Marketa Uhlirova is an art historian with an interest in the display, representation and mediation of fashion and dress, especially in the moving image. In 2005 she co-founded the Fashion in Film Festival, the first major exhibition, research and education project to explore the common ground between the worlds of fashion, cinema and art. Her film programmes have been hosted by arts venues internationally, including Tate Modern, Institute of Contemporary Arts (ICA), Barbican, BFI Southbank, Danish Film Institute and Museum of the Moving Image, New York. She is currently co-curating, with Tom Gunning, the 10th anniversary festival season entitled ‘Wearing Time: Past, Present, Future, Dream’, for February/March 2017.
Since 2006 Uhlirova has edited Fashion in Film's publications, including, most recently, Birds of Paradise: Costume as Cinematic Spectacle (2013, winner of The Most Beautiful Swiss Book Award in 2014) and Marcel L'Herbier: Dossier (2014, with Caroline Evans). Her articles and book chapters have appeared in publications including Aperture, Art Monthly, AnOther, Fashion Theory, Fashion Media: Past & Present (ed. D. Bartlett, S. Cole and A. Rocamora, 2014), and Czech Cinema Revisited: Politics, Genres, Techniques (ed. L. Česálková, 2016).
Problems of design and style in cinema; fashion and costume in cinema, photography, retail and exhibitions; problems of display and spectacle; fashion film; curating.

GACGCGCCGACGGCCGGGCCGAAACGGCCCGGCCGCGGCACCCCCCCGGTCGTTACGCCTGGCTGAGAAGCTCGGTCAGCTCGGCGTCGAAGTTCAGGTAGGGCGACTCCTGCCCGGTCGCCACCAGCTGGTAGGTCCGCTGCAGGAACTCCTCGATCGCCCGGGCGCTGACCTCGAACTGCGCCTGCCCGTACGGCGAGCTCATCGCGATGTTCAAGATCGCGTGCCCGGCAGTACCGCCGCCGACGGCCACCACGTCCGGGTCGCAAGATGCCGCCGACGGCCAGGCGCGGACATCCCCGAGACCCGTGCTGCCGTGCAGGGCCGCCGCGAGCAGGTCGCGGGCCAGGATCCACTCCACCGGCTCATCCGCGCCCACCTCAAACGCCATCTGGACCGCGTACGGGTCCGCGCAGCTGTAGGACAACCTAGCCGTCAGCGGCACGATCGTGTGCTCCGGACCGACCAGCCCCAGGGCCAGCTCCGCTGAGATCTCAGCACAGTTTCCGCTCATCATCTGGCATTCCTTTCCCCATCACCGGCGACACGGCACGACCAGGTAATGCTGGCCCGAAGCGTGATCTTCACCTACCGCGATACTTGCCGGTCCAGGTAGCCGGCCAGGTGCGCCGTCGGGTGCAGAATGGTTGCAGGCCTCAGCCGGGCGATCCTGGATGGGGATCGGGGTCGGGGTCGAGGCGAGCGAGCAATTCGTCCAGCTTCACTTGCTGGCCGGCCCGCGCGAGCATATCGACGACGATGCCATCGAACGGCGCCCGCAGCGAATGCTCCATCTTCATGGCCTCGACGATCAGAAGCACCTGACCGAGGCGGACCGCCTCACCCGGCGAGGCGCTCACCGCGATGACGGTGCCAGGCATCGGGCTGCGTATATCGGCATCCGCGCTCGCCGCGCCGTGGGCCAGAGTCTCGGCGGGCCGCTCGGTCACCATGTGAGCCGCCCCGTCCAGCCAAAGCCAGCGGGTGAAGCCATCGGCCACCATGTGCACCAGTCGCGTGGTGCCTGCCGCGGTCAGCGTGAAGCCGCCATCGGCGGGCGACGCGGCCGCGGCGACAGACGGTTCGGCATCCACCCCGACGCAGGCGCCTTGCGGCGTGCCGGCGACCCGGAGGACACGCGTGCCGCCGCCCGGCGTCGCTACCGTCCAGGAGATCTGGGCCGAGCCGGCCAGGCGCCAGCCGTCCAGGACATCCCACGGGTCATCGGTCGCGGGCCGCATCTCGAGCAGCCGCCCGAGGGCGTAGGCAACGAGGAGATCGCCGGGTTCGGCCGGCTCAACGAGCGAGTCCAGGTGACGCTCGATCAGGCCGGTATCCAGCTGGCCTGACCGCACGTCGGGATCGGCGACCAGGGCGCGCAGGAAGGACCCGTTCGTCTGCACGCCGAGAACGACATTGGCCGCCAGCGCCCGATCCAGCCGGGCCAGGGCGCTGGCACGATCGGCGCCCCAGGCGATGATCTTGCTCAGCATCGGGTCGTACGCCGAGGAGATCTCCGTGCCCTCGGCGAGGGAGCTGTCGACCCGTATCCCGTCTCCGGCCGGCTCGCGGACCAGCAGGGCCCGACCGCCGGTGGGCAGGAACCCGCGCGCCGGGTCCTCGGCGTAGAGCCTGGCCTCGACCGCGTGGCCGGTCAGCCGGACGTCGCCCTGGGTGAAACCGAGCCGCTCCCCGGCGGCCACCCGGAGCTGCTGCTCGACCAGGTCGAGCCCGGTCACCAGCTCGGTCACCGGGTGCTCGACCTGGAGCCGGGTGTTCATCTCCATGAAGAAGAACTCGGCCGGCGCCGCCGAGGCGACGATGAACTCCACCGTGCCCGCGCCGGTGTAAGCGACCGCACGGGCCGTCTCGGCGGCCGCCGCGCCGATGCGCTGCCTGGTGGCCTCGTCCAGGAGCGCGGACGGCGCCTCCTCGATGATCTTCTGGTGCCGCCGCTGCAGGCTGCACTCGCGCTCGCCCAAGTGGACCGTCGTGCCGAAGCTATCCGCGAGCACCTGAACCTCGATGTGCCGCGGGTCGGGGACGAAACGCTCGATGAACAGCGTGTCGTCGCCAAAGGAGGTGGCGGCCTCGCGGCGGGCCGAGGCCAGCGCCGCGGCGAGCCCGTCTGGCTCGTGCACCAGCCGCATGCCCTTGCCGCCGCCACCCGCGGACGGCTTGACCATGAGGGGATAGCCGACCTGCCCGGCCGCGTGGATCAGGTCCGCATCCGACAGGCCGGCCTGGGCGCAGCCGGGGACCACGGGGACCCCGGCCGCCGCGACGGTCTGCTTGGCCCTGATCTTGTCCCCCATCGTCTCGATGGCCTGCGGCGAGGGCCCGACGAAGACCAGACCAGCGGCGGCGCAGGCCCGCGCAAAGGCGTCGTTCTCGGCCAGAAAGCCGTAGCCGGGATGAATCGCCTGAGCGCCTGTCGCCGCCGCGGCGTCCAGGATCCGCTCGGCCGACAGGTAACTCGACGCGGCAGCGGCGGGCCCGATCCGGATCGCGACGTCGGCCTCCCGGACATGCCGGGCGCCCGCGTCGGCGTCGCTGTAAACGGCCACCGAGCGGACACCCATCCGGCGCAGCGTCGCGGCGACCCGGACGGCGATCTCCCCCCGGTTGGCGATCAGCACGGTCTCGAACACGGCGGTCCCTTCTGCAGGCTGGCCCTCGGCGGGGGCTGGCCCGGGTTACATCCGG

I am interested in how fashion is presented and represented across multiple cultural and commercial platforms and media, from exhibitions and retail to literature, photography and film. Most of my recent research has been linked to the Fashion in Film festivals, which I have curated since 2006. Through them, I have explored different ways in which to conceptualise intersections between the moving image, fashion and costume, and more widely, visual problems of design. I am passionate about working in film archives to rediscover lost, obscure and rarely-seen films, as well as creating imaginative curatorial frameworks that cast film works (known and unknown) in a new light so as to bring them to new audiences. The festival is interdisciplinary by its definition and actively promotes encounters by bringing together filmmakers, fashion designers and image-makers, artists, curators, film archivists, historians and writers.
My research has focused on issues of cultural stigmatisation; the styling of crime and violence; spectacle, experience and perception of clothing in the moving image; use of entertainment for purposes of political propaganda; the impact of the moving image on the fashion industry of the digital era; and, most recently, the figuration of time through dress in cinema. I have programmed and written about films and moving image works from a range of historical periods and contexts, including early cinema, arthouse, artist and experimental film, Hollywood and European commercial cinema, newsreels, commercials and fashion films.